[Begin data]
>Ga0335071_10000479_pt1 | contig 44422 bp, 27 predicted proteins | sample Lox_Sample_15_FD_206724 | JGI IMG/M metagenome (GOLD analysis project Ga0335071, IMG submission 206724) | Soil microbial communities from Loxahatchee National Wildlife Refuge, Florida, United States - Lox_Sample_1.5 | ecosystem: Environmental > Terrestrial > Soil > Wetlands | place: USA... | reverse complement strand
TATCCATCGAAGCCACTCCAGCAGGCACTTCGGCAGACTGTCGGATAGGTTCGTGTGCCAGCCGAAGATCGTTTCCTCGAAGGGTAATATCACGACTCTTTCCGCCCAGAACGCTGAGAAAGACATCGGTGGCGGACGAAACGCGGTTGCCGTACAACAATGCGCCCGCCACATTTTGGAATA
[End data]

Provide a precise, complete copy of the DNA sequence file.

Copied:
>Ga0335071_10000479_pt1 | contig 44422 bp, 27 predicted proteins | sample Lox_Sample_15_FD_206724 | JGI IMG/M metagenome (GOLD analysis project Ga0335071, IMG submission 206724) | Soil microbial communities from Loxahatchee National Wildlife Refuge, Florida, United States - Lox_Sample_1.5 | ecosystem: Environmental > Terrestrial > Soil > Wetlands | place: USA... | reverse complement strand
TATCCATCGAAGCCACTCCAGCAGGCACTTCGGCAGACTGTCGGATAGGTTCGTGTGCCAGCCGAAGATCGTTTCCTCGAAGGGTAATATCACGACTCTTTCCGCCCAGAACGCTGAGAAAGACATCGGTGGCGGACGAAACGCGGTTGCCGTACAACAATGCGCCCGCCACATTTTGGAATA